Table 1 Patients Characteristics

Clinical chemistry

Blood was drawn on day 1 in a fasting state under standardized conditions and stored at -80°C until analysis. Serum fetuin-A was measured in duplicates by an ELISA (Epitope Diagnostics, Inc., San Diego, USA) according to the manufacturer's protocol. The intra- and interassay variations were 5.3 and 7.1%, respectively. FPG was measured by a glucose oxidase method. Triglyceride, total cholesterol, and HDL cholesterol levels were quantified by standard laboratory methods, and LDL cholesterol levels were calculated by using the Friedewald formula. A1C was measured by high-performance liquid chromatography on a Variant II device (Bio-Rad Laboratories, Munich, Germany). AER was assessed and performed in three consecutive 24-h urinary collections. For collection of the urine sample, a 3-l plastic container was used, and the volume of urine was measured to the nearest 50 ml. Albumin levels were determined by turbidimetry (Siemens Healthcare Diagnostics, Eschborn, Germany). AER was expressed as milligrams per 24 h.

Assessment of carotid atherosclerosis and ankle-brachial index

IMT was detected using high-resolution B-mode ultrasound (Voluson 730 Kretz, Tiefenbach, Austria) of the extracranial carotid arteries bilaterally under continuous detection of the heart cycle using a three-lead electrocardiogram. The whole imaging and quantification procedure was performed digitally (Voluson 730 Kretz, Tiefenbach, Austria) at the time of study entry by a single investigator blinded for clinical data. For the purpose of this study, IMTs of the far wall of the common carotid artery were detected in end-diastolic frames, ~10 mm proximal to the carotid bulb, according to a previously described scanning protocol [19]. The measurements were performed at four points of both common carotid arteries avoiding areas of atherosclerotic plaque formation. The mean of the resulting eight single measurements was taken as mean IMT for statistical analyses in this study. The ABI was detected by simultaneous measurement of the brachial and posterior tibial artery systolic pressure using the 5 MHz Mini Dopplex® doppler device (Huntleigh Diagnostic Products, Cardiff, UK). Pressure was taken at the posterior tibial artery only and the lower ABI from both sides was taken for analyses. Patients were further classified to have no PAD (ABI 0.9-1.3), mediasclerosis (ABI > 1.3) or prevalent PAD (ABI < 0.9). 151 patients qualified for statistical analyses regarding this endpoint.

Patients were considered to have significant neuropathy when they had a vibration perception < 5/8 using a Rydel-Seiffer graduated tuning fork (C-64 to C-128) which was previously shown to be a reliable diagnostic instrument for the detection of peripheral neuropathy [20]. The mean of measurements on both feet was taken for evaluation.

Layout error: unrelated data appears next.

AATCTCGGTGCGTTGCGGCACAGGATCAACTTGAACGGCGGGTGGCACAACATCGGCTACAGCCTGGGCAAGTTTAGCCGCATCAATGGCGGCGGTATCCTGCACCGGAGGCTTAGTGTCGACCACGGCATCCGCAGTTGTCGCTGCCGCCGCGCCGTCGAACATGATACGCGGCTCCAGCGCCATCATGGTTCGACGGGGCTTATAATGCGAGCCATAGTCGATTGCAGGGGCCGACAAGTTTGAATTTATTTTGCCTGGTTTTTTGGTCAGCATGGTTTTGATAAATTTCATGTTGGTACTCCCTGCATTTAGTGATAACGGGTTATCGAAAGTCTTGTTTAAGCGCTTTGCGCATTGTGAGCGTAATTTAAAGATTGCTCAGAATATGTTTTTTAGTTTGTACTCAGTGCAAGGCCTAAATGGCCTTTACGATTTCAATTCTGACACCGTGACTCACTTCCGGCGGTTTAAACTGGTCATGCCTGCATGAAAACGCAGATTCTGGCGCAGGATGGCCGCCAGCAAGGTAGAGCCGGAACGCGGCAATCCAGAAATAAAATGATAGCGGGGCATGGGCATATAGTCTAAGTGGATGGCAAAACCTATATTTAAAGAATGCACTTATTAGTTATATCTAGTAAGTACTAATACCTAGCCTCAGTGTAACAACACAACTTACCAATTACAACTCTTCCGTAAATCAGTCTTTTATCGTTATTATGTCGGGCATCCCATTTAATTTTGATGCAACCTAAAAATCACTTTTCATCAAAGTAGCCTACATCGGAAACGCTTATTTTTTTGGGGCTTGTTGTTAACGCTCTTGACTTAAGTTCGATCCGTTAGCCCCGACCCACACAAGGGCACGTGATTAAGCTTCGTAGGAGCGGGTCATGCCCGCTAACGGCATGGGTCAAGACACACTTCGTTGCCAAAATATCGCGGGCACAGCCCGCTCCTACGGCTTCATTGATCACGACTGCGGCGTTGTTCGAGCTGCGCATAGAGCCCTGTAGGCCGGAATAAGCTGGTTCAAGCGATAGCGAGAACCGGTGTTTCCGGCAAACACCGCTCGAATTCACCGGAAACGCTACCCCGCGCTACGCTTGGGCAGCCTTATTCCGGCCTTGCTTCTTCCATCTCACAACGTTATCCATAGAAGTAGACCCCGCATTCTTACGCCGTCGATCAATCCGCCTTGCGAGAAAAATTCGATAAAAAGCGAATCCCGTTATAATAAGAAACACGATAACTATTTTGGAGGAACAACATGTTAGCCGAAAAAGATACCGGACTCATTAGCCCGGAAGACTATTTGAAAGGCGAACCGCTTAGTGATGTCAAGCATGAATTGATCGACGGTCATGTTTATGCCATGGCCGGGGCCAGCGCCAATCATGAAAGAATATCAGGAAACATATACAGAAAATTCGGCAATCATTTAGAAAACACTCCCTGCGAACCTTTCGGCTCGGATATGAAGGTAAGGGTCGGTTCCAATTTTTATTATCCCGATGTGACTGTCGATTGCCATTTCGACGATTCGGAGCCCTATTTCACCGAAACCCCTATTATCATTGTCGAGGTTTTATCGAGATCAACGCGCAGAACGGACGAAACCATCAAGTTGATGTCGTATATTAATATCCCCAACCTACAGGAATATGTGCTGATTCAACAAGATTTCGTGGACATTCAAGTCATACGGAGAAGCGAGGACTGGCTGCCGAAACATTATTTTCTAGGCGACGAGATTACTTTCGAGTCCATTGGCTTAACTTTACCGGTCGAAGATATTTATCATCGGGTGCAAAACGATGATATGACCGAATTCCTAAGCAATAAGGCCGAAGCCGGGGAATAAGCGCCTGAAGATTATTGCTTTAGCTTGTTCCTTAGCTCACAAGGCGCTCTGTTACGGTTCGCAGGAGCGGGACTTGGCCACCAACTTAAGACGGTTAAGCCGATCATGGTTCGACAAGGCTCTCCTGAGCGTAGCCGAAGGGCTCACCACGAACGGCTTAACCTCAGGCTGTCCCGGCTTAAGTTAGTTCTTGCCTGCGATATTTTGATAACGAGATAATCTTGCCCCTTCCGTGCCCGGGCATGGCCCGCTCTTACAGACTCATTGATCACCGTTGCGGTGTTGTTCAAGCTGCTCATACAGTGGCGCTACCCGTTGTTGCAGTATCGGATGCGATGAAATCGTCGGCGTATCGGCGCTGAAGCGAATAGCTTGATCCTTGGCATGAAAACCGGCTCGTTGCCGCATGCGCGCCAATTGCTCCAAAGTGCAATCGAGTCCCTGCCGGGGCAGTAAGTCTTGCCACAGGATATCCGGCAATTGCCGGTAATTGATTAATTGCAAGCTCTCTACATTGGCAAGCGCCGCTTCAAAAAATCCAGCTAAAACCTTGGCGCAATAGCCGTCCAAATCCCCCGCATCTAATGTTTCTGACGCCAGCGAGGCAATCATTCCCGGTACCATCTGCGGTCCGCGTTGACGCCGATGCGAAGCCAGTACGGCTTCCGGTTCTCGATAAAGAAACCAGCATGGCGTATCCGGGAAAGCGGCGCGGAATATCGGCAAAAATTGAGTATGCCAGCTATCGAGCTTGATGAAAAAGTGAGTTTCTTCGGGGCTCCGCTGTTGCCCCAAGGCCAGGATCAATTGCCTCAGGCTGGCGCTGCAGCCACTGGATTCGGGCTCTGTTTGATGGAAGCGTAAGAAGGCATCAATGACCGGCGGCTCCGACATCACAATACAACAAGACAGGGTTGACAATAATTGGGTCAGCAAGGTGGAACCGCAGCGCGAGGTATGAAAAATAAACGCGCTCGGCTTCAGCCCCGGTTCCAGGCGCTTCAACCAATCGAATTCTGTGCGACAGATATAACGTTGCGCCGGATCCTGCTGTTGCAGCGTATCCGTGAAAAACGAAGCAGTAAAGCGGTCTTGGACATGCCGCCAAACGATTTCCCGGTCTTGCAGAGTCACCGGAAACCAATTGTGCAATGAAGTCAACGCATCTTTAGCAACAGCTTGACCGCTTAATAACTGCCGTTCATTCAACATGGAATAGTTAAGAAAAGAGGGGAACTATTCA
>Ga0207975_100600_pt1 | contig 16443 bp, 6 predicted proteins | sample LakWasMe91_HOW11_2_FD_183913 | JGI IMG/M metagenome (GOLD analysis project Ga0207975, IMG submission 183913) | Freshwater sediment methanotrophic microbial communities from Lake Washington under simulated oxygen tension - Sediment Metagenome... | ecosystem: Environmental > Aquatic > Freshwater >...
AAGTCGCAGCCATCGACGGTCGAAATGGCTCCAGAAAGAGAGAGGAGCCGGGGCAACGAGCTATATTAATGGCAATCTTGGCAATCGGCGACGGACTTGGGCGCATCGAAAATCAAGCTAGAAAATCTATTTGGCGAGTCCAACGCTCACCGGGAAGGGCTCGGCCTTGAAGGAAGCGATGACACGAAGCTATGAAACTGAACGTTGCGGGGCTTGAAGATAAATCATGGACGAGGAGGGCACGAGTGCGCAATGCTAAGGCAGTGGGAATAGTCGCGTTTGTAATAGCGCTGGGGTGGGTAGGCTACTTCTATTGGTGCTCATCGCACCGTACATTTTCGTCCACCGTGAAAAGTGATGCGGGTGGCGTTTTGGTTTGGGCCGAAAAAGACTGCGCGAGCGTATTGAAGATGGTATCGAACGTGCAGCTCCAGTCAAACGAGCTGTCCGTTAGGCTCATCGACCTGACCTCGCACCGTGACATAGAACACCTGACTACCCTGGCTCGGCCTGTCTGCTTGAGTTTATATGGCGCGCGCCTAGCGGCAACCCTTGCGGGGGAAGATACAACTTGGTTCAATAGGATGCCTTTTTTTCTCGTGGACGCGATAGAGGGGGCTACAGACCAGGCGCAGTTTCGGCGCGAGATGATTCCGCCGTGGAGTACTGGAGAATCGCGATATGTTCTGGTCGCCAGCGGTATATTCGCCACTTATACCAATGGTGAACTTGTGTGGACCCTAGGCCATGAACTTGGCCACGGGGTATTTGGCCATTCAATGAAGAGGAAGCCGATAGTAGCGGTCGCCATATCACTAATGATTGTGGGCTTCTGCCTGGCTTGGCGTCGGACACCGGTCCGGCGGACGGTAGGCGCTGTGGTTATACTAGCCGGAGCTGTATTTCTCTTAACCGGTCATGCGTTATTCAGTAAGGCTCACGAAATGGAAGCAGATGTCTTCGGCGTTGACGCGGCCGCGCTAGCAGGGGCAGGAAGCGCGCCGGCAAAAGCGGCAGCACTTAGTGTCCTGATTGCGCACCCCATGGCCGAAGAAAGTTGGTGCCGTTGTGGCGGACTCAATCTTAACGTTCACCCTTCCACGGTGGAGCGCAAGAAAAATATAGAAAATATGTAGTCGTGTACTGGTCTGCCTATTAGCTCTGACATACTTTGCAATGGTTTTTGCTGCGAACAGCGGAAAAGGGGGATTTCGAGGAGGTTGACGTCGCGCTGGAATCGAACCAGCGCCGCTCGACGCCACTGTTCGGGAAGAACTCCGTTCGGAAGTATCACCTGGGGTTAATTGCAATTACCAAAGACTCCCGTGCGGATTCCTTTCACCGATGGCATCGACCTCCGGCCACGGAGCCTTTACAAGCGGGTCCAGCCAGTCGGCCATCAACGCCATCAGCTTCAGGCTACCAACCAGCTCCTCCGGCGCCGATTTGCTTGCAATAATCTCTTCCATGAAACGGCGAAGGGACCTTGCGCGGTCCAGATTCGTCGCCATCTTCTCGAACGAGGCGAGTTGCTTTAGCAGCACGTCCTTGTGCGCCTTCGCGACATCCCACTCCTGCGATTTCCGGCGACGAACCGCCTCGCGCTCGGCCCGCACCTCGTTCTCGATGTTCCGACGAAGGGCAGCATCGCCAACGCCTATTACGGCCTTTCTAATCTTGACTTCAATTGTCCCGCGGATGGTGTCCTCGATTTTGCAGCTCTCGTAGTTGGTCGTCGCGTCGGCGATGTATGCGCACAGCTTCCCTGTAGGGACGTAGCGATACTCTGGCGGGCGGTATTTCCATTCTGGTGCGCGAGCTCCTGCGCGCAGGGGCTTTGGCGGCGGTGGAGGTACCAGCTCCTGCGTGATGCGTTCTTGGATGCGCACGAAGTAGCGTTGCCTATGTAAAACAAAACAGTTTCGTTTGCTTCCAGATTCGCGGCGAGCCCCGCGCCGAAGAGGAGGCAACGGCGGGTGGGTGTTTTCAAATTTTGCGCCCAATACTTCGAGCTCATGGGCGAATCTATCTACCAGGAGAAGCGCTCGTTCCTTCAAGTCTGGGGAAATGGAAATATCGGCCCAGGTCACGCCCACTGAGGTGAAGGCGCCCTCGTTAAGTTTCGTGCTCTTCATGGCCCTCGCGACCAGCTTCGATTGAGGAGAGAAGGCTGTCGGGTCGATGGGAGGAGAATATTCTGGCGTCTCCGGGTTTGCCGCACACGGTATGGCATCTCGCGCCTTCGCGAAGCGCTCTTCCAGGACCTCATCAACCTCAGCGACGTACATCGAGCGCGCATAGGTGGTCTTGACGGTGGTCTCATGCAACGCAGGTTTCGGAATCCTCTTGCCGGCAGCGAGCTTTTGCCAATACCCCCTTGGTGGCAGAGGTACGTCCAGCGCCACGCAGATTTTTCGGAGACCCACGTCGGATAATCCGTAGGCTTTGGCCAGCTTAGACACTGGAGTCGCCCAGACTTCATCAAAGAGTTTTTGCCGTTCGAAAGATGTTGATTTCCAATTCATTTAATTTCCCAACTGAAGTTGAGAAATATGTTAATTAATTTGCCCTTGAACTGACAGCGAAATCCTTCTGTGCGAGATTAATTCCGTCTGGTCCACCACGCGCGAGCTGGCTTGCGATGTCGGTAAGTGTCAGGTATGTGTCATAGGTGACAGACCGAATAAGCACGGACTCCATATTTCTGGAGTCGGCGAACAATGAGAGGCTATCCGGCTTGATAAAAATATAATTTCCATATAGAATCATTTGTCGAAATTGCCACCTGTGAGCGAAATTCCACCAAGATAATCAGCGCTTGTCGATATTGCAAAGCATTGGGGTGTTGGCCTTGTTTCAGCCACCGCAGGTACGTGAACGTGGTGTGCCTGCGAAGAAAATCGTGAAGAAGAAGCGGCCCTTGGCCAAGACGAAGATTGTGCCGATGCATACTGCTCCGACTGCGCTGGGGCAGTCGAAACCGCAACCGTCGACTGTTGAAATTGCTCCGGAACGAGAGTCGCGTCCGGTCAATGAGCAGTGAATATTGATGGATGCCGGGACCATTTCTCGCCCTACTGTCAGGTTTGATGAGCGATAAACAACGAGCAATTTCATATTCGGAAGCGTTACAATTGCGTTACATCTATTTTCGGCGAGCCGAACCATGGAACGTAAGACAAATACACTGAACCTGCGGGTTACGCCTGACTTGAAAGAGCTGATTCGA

Statistical analyses

Statistical analyses were performed using SPSS software version 16.0 (SPSS, Chicago, IL). Spearman correlation coefficients were used to describe the association between serum fetuin-A and the variables of interest. Comparison between two or more sets of patients was performed by independent t test or one-way ANOVA. Multivariable linear and stepwise binary logistic regression analyses evaluated the association of serum fetuin-A with the respective metabolic or vascular parameters. Models were adjusted as given in the respective Table or the Results section.


Association of serum fetuin-A levels with cardiovascular risk factors and renal function

Clinical and laboratory characteristics of patients with type 2 diabetes and bivariate analyses of as-sociations between different variables and serum fetuin-A are given in Table 1. The overall mean serum level of fetuin-A was 0.51 ± 0.17 g/L with a range of 0.30 to 1.07 g/L. In bivariate analysis, only age was significantly and inversely associated with serum fetuin-A levels (r = -0.20, p = 0.02). Male patients had significantly lower fetuin-A levels (0.49 ± 0.15 vs. 0.56 ± 0.20 g/L, p = 0.02). Table 2 shows the association of fetuin-A levels with metabolic pa-rameters and markers of vascular disease and renal function. Apart from adiponectin, which was inversely and signifi-cantly associated with fetuin-A levels (r = -0.188, p = 0.02), no other metabolic variable significantly correlated in this group of type 2 diabetes patients with vascular late complications.

Table 2 Associations of Fetuin A with Metabolic Parameters, markers of vascular disease and renal function

We could not identify a significant correlation of serum fetuin-A levels with IMT, the glomerular filtration rate (GFR by MDRD) or the albumin excretion. However, serum fetuin-A was positively associated with the ABI (r = 0.18, p = 0.04). In multivariable linear regression analysis with fetuin-A as the dependent variable, age (β = -0.203, p = 0.024) and adiponectin (β = -0.192, p = 0.03) were independently associated with fetuin-A. A boderline significance was seen with gender (β = 0.228, p = 0.06). No associations of fetuin-A were seen with BMI (β = -0.131, p = 0.12), HbA1c (β = -0.004, p = 0.96) and albumin (β = -0.02, P = 0.98).